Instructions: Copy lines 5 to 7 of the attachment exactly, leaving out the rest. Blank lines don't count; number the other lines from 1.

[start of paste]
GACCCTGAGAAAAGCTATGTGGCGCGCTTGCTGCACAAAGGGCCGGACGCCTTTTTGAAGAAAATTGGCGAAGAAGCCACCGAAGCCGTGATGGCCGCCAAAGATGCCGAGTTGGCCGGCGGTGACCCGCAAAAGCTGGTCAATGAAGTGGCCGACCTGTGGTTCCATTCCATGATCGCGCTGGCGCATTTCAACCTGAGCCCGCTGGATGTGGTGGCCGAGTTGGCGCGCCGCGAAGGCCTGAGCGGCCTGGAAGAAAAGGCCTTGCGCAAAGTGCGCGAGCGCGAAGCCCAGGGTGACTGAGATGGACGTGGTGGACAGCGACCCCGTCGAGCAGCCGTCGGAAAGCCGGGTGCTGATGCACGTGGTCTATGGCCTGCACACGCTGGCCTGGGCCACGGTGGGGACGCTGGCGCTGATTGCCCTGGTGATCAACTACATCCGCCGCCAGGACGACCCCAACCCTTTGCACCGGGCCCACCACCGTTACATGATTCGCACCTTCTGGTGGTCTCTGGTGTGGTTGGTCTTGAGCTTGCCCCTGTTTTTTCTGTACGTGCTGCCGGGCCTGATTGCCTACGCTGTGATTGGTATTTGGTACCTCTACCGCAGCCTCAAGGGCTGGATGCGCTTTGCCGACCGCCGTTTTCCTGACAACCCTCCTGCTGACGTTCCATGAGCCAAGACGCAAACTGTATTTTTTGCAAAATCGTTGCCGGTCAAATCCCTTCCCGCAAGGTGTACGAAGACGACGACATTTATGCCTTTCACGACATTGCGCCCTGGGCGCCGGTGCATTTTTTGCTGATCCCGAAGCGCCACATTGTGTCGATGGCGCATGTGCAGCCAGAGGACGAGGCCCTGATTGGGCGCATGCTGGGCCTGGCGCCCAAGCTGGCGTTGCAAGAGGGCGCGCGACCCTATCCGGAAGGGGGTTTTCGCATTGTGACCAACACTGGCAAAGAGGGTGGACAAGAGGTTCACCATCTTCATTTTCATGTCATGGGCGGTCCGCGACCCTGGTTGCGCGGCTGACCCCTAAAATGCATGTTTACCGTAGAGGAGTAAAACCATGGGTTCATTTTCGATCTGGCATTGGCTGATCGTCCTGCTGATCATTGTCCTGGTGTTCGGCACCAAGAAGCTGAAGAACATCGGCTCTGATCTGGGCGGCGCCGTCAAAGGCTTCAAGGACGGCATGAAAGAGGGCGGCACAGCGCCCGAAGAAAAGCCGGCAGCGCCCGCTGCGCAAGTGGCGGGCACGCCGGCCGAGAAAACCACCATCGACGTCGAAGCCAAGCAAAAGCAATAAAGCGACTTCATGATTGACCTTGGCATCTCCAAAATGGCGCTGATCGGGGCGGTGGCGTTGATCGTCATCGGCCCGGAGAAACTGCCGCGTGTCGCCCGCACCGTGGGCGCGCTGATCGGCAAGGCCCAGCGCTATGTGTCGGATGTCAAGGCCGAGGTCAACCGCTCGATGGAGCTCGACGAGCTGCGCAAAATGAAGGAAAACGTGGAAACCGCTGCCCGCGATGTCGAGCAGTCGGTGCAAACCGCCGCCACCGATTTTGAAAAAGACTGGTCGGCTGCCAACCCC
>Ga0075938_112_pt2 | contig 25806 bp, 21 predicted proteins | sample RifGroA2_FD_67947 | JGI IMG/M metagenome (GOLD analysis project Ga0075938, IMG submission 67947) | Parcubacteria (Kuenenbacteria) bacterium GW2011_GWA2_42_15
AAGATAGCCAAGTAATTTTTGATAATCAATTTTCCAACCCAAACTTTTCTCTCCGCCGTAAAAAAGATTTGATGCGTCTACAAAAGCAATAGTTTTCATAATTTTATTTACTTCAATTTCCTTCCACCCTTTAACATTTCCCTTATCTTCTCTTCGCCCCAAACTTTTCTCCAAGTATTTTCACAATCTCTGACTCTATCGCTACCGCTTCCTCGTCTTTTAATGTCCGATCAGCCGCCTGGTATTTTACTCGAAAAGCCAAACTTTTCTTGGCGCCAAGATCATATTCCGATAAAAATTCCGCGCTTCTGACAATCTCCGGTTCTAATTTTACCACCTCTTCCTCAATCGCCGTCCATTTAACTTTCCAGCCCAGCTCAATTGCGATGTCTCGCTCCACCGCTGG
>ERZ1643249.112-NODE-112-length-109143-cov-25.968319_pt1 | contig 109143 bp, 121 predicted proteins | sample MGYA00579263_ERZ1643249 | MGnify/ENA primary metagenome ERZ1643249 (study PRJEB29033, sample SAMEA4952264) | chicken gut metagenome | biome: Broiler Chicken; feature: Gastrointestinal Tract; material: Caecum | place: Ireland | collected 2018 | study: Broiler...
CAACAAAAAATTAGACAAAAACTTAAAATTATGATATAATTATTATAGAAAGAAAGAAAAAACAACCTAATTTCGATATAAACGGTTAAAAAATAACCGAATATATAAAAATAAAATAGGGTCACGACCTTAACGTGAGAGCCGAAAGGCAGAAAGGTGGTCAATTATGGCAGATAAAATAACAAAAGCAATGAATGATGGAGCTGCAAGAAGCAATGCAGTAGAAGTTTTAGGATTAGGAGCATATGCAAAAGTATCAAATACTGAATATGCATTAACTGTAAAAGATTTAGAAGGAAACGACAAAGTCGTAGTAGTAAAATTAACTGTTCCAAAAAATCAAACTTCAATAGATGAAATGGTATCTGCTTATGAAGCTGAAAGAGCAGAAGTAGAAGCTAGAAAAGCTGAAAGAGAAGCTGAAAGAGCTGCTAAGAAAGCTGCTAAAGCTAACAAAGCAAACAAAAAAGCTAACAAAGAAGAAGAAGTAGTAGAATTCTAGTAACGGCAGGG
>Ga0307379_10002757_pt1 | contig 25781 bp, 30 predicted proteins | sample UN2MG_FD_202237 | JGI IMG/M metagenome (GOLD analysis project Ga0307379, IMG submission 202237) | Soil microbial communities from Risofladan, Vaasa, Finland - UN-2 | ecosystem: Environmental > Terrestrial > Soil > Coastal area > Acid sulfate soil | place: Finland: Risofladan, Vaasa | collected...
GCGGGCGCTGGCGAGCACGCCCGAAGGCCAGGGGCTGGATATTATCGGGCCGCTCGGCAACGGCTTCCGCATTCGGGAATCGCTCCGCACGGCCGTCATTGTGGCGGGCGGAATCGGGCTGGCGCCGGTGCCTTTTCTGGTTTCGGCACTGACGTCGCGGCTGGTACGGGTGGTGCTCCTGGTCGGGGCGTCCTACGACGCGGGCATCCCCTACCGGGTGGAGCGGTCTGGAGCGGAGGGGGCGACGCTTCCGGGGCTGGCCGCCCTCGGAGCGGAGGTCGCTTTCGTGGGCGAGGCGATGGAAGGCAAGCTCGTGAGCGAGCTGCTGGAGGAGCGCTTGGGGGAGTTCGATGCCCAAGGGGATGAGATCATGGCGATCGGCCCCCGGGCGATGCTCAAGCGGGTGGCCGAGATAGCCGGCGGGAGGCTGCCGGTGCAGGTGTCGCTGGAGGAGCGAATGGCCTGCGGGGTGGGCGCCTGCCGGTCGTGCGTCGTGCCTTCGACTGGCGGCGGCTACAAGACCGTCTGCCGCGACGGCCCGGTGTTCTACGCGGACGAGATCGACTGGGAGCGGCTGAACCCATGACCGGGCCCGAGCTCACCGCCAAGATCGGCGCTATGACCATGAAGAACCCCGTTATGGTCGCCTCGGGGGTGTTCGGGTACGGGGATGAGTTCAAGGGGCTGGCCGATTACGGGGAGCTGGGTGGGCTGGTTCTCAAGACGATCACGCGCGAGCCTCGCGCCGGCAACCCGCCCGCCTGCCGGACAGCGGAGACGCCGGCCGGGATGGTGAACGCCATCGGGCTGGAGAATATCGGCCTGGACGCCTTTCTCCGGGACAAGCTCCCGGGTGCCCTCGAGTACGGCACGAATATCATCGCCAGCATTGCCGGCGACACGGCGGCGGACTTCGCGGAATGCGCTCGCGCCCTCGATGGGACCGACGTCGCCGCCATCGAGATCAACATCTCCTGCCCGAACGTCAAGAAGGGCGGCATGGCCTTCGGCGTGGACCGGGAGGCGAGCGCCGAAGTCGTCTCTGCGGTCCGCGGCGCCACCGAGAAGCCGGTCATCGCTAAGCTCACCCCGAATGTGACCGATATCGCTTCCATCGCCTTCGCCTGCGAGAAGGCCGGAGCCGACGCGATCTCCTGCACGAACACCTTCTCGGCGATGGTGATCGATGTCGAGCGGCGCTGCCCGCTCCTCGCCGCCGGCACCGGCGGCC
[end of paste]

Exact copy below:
CAACAAAAAATTAGACAAAAACTTAAAATTATGATATAATTATTATAGAAAGAAAGAAAAAACAACCTAATTTCGATATAAACGGTTAAAAAATAACCGAATATATAAAAATAAAATAGGGTCACGACCTTAACGTGAGAGCCGAAAGGCAGAAAGGTGGTCAATTATGGCAGATAAAATAACAAAAGCAATGAATGATGGAGCTGCAAGAAGCAATGCAGTAGAAGTTTTAGGATTAGGAGCATATGCAAAAGTATCAAATACTGAATATGCATTAACTGTAAAAGATTTAGAAGGAAACGACAAAGTCGTAGTAGTAAAATTAACTGTTCCAAAAAATCAAACTTCAATAGATGAAATGGTATCTGCTTATGAAGCTGAAAGAGCAGAAGTAGAAGCTAGAAAAGCTGAAAGAGAAGCTGAAAGAGCTGCTAAGAAAGCTGCTAAAGCTAACAAAGCAAACAAAAAAGCTAACAAAGAAGAAGAAGTAGTAGAATTCTAGTAACGGCAGGG
>Ga0307379_10002757_pt1 | contig 25781 bp, 30 predicted proteins | sample UN2MG_FD_202237 | JGI IMG/M metagenome (GOLD analysis project Ga0307379, IMG submission 202237) | Soil microbial communities from Risofladan, Vaasa, Finland - UN-2 | ecosystem: Environmental > Terrestrial > Soil > Coastal area > Acid sulfate soil | place: Finland: Risofladan, Vaasa | collected...
GCGGGCGCTGGCGAGCACGCCCGAAGGCCAGGGGCTGGATATTATCGGGCCGCTCGGCAACGGCTTCCGCATTCGGGAATCGCTCCGCACGGCCGTCATTGTGGCGGGCGGAATCGGGCTGGCGCCGGTGCCTTTTCTGGTTTCGGCACTGACGTCGCGGCTGGTACGGGTGGTGCTCCTGGTCGGGGCGTCCTACGACGCGGGCATCCCCTACCGGGTGGAGCGGTCTGGAGCGGAGGGGGCGACGCTTCCGGGGCTGGCCGCCCTCGGAGCGGAGGTCGCTTTCGTGGGCGAGGCGATGGAAGGCAAGCTCGTGAGCGAGCTGCTGGAGGAGCGCTTGGGGGAGTTCGATGCCCAAGGGGATGAGATCATGGCGATCGGCCCCCGGGCGATGCTCAAGCGGGTGGCCGAGATAGCCGGCGGGAGGCTGCCGGTGCAGGTGTCGCTGGAGGAGCGAATGGCCTGCGGGGTGGGCGCCTGCCGGTCGTGCGTCGTGCCTTCGACTGGCGGCGGCTACAAGACCGTCTGCCGCGACGGCCCGGTGTTCTACGCGGACGAGATCGACTGGGAGCGGCTGAACCCATGACCGGGCCCGAGCTCACCGCCAAGATCGGCGCTATGACCATGAAGAACCCCGTTATGGTCGCCTCGGGGGTGTTCGGGTACGGGGATGAGTTCAAGGGGCTGGCCGATTACGGGGAGCTGGGTGGGCTGGTTCTCAAGACGATCACGCGCGAGCCTCGCGCCGGCAACCCGCCCGCCTGCCGGACAGCGGAGACGCCGGCCGGGATGGTGAACGCCATCGGGCTGGAGAATATCGGCCTGGACGCCTTTCTCCGGGACAAGCTCCCGGGTGCCCTCGAGTACGGCACGAATATCATCGCCAGCATTGCCGGCGACACGGCGGCGGACTTCGCGGAATGCGCTCGCGCCCTCGATGGGACCGACGTCGCCGCCATCGAGATCAACATCTCCTGCCCGAACGTCAAGAAGGGCGGCATGGCCTTCGGCGTGGACCGGGAGGCGAGCGCCGAAGTCGTCTCTGCGGTCCGCGGCGCCACCGAGAAGCCGGTCATCGCTAAGCTCACCCCGAATGTGACCGATATCGCTTCCATCGCCTTCGCCTGCGAGAAGGCCGGAGCCGACGCGATCTCCTGCACGAACACCTTCTCGGCGATGGTGATCGATGTCGAGCGGCGCTGCCCGCTCCTCGCCGCCGGCACCGGCGGCC